Fear of death facilitates the spread of afterlife beliefs
Philosopher Shaun Nichols proposes a more reasonable theory to explain the relationship between the fear of death and the motivation to believe in an afterlife. Nichols does not focus on trying to explain the origins of afterlife beliefs, but rather, the prevalence of specific ideas about the afterlife within and across cultures. This focus is typical of CSR scholars, but Nichols’s account is unique because he combines both motivational and cognitive factors.
Drawing on the epidemiological approach proposed by Dan Sperber (covered in Chapter 5: The Nature of the World), Nichols argues that motivationally attractive representations of the afterlife are better remembered and transmitted. Thus, in addition to sociocultural factors, human psychology can explain why specific ideas about the afterlife become prevalent. Taking a historical perspective, Nichols supports his claim by drawing from Abrahamic religions. He proposes that many failed descendants of Abrahamic religions do not preserve motivationally attractive elements, including the idea of an afterlife. For example, the Deistic view that God created the world with no guarantee of immortality (or divine justice for that matter), or in the case of early Judaism, the Sadducees’ rejection of the existence of an afterlife. Nichols coded doctrines in Christianity, Judaism, and Islam as motivationally attractive or not, mainly based on Freud’s writings. He found that motivationally appealing doctrines (including the idea of a harmonious afterlife) were more likely to persist into the descendant religion than motivationally neutral ideas.
This historical analysis is not without its weaknesses, however. For instance, it relies on Nichols’ interpretation and does not take account of sociocultural factors, including past contact between traditions. Overall, this study does not provide evidence that the motivation to believe in an afterlife (preferably a pleasant one) causes people to believe or even causes religious doctrines to succeed. What Nichols is arguing, instead, is that motivationally attractive elements have a psychological advantage when they are introduced to a population. This advantage, when coupled with other sociocultural forces—such as wealth and cultural domination, make the doctrine more readily adopted, resilient to change, and more faithfully transmitted by ordinary people.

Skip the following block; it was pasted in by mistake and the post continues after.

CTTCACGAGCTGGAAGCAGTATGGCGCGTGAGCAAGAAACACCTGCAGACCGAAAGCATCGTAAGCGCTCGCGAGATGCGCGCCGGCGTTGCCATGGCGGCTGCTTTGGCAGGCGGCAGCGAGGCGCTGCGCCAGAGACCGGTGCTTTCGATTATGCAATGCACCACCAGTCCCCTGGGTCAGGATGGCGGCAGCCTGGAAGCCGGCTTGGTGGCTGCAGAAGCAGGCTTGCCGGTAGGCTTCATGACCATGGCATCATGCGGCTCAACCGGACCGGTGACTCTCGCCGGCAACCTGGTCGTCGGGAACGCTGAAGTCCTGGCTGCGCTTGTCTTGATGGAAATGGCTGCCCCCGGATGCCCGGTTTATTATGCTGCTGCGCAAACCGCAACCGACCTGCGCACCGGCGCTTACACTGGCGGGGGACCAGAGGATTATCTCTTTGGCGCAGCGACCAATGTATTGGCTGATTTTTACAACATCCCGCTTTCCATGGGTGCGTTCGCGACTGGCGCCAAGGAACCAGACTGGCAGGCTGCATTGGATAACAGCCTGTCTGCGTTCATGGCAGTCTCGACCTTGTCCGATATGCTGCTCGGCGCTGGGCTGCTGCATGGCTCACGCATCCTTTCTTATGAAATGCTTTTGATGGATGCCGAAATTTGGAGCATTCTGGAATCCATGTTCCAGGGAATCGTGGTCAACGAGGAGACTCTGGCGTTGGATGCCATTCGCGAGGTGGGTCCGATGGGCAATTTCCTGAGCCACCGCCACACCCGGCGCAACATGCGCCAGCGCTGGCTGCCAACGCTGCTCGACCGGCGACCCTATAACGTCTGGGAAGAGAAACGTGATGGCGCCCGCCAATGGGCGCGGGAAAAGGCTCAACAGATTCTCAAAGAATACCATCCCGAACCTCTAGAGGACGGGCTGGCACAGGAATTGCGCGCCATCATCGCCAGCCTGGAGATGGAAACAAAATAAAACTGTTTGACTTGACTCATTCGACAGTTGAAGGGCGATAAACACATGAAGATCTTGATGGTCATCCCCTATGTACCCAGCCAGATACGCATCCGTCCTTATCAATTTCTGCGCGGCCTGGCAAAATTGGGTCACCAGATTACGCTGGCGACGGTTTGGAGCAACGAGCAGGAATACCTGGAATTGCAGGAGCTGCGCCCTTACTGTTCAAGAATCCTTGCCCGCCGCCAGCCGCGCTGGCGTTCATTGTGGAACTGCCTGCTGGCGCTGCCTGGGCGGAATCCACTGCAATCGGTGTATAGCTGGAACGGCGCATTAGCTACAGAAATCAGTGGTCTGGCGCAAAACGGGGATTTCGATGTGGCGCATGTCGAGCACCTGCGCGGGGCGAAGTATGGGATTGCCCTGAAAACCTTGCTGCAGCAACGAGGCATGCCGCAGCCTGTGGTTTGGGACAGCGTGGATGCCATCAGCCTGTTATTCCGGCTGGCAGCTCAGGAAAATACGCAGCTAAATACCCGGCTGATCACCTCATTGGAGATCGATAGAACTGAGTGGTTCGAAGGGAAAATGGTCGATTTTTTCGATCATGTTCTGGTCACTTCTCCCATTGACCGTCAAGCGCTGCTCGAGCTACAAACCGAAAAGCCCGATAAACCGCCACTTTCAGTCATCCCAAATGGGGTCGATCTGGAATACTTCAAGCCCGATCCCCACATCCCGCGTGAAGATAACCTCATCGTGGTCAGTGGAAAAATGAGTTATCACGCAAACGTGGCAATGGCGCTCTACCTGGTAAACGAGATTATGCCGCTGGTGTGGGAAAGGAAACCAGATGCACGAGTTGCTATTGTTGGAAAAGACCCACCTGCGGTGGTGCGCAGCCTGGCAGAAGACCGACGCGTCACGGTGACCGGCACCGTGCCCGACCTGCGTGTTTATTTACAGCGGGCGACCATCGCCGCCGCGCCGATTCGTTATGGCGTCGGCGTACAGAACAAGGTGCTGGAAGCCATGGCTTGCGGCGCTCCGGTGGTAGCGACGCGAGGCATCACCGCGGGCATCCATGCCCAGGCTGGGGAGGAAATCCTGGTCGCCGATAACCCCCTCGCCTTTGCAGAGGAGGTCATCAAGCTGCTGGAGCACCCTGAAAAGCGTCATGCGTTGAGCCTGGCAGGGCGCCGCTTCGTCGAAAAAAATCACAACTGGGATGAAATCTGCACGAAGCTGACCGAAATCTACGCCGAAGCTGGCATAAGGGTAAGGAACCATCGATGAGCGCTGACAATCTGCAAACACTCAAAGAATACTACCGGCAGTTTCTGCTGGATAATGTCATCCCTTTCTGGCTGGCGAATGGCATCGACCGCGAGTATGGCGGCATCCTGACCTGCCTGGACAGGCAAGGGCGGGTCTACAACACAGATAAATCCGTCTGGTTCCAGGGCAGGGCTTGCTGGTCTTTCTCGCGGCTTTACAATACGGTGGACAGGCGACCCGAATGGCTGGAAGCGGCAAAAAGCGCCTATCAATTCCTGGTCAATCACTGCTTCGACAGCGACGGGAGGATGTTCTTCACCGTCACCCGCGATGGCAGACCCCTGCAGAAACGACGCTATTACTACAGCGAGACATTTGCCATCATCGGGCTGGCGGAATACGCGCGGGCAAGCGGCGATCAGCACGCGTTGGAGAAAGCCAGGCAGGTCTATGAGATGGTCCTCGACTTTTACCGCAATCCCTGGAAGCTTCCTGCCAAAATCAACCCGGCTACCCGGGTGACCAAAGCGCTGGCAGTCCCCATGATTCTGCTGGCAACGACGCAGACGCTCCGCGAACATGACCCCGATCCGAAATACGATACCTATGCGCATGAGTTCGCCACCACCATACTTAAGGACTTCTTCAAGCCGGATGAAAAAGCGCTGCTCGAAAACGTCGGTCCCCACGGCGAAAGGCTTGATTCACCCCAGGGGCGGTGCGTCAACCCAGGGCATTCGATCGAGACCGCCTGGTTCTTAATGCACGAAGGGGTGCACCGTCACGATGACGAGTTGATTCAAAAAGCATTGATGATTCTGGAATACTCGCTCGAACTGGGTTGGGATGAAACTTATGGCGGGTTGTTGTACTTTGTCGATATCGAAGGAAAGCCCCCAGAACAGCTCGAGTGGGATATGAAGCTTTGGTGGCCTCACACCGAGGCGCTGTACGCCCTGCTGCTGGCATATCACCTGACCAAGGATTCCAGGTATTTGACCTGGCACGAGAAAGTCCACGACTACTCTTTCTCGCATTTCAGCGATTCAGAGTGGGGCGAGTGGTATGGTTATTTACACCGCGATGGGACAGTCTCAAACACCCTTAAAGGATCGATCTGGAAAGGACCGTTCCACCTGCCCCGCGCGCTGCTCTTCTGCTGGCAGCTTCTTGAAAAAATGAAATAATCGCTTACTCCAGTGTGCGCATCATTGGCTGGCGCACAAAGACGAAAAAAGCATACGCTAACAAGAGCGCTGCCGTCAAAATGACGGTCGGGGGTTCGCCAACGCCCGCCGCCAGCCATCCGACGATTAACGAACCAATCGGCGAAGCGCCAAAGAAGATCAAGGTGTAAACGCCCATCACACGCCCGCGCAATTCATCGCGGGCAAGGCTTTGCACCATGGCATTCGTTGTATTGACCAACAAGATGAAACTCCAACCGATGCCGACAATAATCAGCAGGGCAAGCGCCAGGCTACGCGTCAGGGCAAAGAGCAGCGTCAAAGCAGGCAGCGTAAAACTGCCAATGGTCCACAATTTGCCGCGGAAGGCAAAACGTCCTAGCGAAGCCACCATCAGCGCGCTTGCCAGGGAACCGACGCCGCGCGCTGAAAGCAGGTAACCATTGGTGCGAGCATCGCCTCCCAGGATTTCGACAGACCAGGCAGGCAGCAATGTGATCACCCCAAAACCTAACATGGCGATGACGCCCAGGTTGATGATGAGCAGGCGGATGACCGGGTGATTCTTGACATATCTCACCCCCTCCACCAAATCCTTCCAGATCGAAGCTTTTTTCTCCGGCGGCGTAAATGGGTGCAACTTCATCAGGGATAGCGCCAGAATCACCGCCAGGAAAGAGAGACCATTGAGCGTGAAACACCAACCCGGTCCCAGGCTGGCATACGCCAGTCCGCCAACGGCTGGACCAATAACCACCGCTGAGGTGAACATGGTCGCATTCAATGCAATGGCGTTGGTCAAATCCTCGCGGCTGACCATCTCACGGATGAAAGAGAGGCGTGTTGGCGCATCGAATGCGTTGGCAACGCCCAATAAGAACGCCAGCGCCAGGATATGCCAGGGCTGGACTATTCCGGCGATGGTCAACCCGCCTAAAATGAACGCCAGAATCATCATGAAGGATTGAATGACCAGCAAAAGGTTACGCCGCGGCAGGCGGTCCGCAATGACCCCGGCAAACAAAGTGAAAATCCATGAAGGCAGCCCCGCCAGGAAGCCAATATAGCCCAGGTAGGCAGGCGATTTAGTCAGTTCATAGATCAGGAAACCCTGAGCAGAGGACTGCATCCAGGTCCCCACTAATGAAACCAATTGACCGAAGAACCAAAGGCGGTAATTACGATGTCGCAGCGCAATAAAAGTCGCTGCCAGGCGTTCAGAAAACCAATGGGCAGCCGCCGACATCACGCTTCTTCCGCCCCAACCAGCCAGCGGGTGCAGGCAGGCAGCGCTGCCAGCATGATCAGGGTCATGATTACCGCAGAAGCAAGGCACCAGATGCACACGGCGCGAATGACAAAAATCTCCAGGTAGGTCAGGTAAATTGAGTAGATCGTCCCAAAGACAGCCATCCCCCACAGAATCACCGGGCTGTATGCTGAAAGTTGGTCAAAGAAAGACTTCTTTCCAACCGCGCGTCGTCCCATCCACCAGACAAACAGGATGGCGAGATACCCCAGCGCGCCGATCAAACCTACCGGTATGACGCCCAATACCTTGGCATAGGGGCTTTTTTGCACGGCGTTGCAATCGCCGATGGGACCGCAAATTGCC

- • Nichols combines cognitive and motivational factors to account for the success of some popular theological ideas about the afterlife.
- • He draws on the epidemiology of representations theory by Sperber, and the ideas of TMT, to argue that motivationally attractive depictions of the afterlife are better remembered and transmitted.
Summary of motivational theories of afterlife beliefs
Many theorists have contemplated the question of why humans are motivated to believe in the afterlife. Freud tried to explain the origins of afterlife beliefs. While TMT theorists largely abandoned this endeavor of finding the origins, they continue to adopt the basic argument that fear of death motivates people to believe that life continues after death. TMT has, however, received mixed empirical support, and it is uncertain whether it is the fear of death, or the denial of the fear of death, that causes people to adopt a belief in the afterlife. Shaun Nichols provides a more nuanced account of the role of death anxiety. His account holds that in addition to other social factors, religious doctrines that include an idea of life after death, and those that include particularly appealing versions of the afterlife, are more likely to be accepted by people and transmitted to others. It seems that what people want to happen after their death may well affect what they are likely to believe.
Participation 3: Afterlife documentary
Imagine that you have landed a new job as a documentarian. Your first assignment is to create a 30-minute documentary called “why do people believe in the afterlife?” Based on your background research of reading this chapter:
- 1 Prepare an outline. Include 3-5 main points the documentary will make, a list of people you will interview, and what images you will include.
- 2 Create a 5-minute voice-over narrative for the documentary. You may write this down, or record it on an electronic device, such as an iPhone.
- 3 In groups of 3-4 students, offer feedback on each member’s outline and voice-over. Consider questions such as: Did they present the material accurately? Did they misrepresent someone’s work? Would ordinary people understand the claims they are making?
- 4 Revise your outline and voice-over to improve them, based upon the feedback you received.